The Curious Case of Kyle Gibson
by, 06-17-2013 at 05:35 PM (496 Views)
The middle of June has come and gone and there is no sign of Kyle Gibson in the Twin Cities.
Teams like the Rays and the Mets are calling up top prospects like Wil Myers and Zack Wheeler because the deadline has passed for players to qualify for Super Two status. This means the Rays and Mets can control these high level players for a big chunk of the next decade.
Gibson has a different story than some other players. The former first round pick entered the Twins system with three years of college experience. This allowed him to move through the organization at a fast pace in 2010. Tommy John surgery was the only thing that could slow him down on his way to the major leagues.
Now Gibson has worked his way back to the form he showed before his injury. Over his last 10 games, he has a 6-2 record with a 2.89 ERA. In 65.1 innings pitched, he has 54 strikeouts and 20 walks. He also has two complete game shutouts during that stretch and that's more than he's had in any professional season.
It sure seems like Gibson is ready so what's the hold-up?
At the beginning of June, the reasoning used by Twins general manager Terry Ryan was the team was looking for more "consistency." In his three starts since that interview, Gibson has pitched at least six innings and he has given up three earned runs or less while striking out a total of 14 batters. By looking back even further, Gibson hasn't been pulled from a game before the sixth inning since the middle of May.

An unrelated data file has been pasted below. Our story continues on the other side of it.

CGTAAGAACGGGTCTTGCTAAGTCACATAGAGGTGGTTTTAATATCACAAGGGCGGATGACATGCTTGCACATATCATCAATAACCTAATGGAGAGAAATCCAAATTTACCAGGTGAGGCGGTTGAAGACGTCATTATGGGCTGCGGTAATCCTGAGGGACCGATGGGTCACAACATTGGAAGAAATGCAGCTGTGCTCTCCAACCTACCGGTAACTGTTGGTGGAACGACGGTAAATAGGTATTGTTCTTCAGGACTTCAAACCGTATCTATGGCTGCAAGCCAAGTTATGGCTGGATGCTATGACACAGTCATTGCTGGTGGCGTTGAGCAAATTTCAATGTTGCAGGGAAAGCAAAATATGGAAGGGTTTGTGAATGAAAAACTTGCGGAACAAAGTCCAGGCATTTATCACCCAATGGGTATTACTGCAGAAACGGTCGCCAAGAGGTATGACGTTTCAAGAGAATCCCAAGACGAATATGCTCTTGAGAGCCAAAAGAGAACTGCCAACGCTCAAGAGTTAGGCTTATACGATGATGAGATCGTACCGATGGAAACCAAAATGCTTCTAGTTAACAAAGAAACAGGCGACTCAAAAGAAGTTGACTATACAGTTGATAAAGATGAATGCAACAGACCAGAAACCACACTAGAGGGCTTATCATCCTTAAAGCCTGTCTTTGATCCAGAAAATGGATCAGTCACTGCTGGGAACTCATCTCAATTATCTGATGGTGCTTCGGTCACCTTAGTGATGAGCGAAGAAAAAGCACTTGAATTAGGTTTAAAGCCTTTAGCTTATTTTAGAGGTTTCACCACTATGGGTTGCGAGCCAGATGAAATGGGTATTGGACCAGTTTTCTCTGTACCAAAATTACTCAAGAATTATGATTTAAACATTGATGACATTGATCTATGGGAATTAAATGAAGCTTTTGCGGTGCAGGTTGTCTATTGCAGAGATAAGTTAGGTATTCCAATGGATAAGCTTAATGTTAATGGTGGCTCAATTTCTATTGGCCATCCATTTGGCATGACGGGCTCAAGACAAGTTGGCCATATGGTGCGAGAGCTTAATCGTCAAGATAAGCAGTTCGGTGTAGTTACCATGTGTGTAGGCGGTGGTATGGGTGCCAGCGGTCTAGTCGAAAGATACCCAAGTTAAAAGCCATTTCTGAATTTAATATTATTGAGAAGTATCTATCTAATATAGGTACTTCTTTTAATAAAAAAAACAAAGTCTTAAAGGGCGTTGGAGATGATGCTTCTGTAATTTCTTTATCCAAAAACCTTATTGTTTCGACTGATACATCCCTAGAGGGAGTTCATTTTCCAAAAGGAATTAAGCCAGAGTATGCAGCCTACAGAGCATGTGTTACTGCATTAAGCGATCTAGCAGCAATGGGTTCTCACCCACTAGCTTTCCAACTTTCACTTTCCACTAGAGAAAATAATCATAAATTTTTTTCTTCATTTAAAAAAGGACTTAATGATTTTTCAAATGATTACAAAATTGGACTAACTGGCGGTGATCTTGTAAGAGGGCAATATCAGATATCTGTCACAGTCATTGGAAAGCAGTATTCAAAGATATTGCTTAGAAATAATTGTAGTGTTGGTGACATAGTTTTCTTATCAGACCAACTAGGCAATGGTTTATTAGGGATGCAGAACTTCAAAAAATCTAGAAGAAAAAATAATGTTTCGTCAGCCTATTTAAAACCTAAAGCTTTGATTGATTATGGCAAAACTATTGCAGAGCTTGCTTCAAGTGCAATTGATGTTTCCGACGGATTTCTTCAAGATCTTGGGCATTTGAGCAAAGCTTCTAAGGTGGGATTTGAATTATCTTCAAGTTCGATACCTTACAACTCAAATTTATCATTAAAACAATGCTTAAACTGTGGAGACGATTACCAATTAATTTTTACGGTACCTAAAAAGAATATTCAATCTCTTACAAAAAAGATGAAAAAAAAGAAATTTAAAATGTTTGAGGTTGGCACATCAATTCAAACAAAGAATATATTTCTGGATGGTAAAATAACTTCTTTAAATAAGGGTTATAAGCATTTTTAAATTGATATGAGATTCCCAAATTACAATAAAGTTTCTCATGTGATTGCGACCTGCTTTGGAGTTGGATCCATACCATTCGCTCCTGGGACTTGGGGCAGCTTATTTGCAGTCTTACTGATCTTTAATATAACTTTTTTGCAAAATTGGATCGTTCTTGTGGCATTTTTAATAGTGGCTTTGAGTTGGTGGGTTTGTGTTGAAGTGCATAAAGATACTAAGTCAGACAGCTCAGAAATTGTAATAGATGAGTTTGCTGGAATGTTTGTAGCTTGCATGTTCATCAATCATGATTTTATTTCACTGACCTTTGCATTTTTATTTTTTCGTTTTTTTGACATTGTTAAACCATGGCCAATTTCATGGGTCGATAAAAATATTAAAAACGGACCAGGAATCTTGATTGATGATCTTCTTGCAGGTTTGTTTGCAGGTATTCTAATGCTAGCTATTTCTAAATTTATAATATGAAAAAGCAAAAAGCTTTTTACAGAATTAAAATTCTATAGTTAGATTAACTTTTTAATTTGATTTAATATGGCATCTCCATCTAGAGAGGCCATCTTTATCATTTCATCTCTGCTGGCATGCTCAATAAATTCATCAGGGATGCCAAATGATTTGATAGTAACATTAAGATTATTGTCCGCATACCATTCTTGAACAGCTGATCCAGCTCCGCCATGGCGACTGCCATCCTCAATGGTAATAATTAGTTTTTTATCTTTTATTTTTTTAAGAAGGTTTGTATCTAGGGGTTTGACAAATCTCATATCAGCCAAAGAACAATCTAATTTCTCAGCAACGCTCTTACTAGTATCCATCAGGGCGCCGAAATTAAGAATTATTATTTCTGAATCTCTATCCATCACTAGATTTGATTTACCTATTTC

The consistency is there but Gibson isn't getting the call.
One of the problems for Gibson is the improved performance of the Twins starting rotation. In the month of May, the Twins staff had the third worst ERA (5.06) in all of baseball. They ranked last in strikeouts and opponents had a higher batting average against the Twins than any other team. This lead to some changes like Dedunoís call up and Vance Worley's demotion.
Since the calendar switched to June, the Twins pitching numbers have been greatly improved. Minnesota ranks seventh in all of baseball for team ERA this month. The club's WHIP and hits allowed are right in the middle of the pack.
During the team's last 18 games, the team has gone 11-7 and the starters have helped to keep the team in games. So far in the month of June, here is what the starting rotation has done:
1. Sam Deduno (3 Starts): 2.00 ERA, 18 IP, 1.28 WHIP
2. Kevin Correia (3 Starts): 4.00 ERA, 18 IP, 1.50 WHIP
3. Scott Diamond (3 Starts): 5.51 ERA, 16.1 IP, 1.47 WHIP
4. PJ Walters (3 Starts): 2.41 ERA, 18.2 IP, 1.55 WHIP
5. Mike Pelfrey (2 Starts): 4.05 ERA, 13.1 IP, 1.05 WHIP
The Twins have said that Gibson will be on an innings limit and it is expected to be in the range of 130-140 innings. He currently sits at 85.2 innings and that means his next start will likely push him over the 90 innings mark. This would leave him with less than 50 available innings at the big league level this season.
All of the Twins moves this season should be focused on the future. It might have been good for Gibson to get some more experience at the Triple-A level and his performance this spring proved that he needed to work on some things this season. It is just tough to know how much longer the Twins can wait to call him up.
As the starters continue to pitch well, Gibson gets one step closer to reaching his innings limit with each start in Rochester. If the Twins don't call him up before his limit, the club will be missing out on a opportunity for him to gain some big league experience. Rookies can have some ups and downs and it would be nice to get some of those out of the way in 2013.
Gibson is part of the plan for the future but it's hard to see what the club's plan is for the present. The 25-year old has been through a lot in his professional career and itís time to take the training wheels off and see if he can make it ride at the big league level.